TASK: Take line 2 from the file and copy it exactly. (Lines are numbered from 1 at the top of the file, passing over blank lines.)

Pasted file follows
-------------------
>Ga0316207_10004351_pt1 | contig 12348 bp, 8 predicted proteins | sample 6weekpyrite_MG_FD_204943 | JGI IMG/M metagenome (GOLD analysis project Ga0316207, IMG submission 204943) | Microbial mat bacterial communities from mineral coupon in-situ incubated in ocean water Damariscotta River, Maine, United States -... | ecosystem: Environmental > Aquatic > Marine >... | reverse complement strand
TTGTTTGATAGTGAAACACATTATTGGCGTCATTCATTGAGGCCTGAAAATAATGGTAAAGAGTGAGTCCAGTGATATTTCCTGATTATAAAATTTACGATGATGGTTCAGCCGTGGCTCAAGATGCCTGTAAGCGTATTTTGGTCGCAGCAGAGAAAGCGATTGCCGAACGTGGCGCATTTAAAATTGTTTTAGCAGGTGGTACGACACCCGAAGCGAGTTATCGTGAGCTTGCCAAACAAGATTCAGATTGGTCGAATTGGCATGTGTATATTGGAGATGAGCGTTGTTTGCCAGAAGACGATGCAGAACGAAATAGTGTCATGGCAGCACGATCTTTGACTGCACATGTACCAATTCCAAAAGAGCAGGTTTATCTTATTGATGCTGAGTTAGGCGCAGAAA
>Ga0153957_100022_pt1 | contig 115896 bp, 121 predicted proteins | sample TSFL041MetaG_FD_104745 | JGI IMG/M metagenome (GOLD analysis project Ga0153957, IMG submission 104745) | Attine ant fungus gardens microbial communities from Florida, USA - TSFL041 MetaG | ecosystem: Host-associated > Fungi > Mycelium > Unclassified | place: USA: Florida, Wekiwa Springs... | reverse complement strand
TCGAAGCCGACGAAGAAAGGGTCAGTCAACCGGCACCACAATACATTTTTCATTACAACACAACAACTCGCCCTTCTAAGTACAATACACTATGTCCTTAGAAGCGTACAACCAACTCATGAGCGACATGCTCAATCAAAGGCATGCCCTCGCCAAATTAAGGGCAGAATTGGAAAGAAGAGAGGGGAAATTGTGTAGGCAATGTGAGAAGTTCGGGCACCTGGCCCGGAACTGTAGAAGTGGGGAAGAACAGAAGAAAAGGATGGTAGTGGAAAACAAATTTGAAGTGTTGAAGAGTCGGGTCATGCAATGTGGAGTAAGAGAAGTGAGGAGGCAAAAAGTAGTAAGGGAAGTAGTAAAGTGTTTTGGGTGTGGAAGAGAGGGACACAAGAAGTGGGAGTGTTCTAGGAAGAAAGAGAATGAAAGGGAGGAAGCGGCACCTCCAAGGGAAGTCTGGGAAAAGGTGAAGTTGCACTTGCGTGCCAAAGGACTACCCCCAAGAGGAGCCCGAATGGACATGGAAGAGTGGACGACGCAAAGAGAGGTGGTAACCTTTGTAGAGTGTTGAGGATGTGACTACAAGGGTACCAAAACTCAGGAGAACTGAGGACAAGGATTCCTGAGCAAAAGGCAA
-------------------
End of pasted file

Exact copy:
TTGTTTGATAGTGAAACACATTATTGGCGTCATTCATTGAGGCCTGAAAATAATGGTAAAGAGTGAGTCCAGTGATATTTCCTGATTATAAAATTTACGATGATGGTTCAGCCGTGGCTCAAGATGCCTGTAAGCGTATTTTGGTCGCAGCAGAGAAAGCGATTGCCGAACGTGGCGCATTTAAAATTGTTTTAGCAGGTGGTACGACACCCGAAGCGAGTTATCGTGAGCTTGCCAAACAAGATTCAGATTGGTCGAATTGGCATGTGTATATTGGAGATGAGCGTTGTTTGCCAGAAGACGATGCAGAACGAAATAGTGTCATGGCAGCACGATCTTTGACTGCACATGTACCAATTCCAAAAGAGCAGGTTTATCTTATTGATGCTGAGTTAGGCGCAGAAA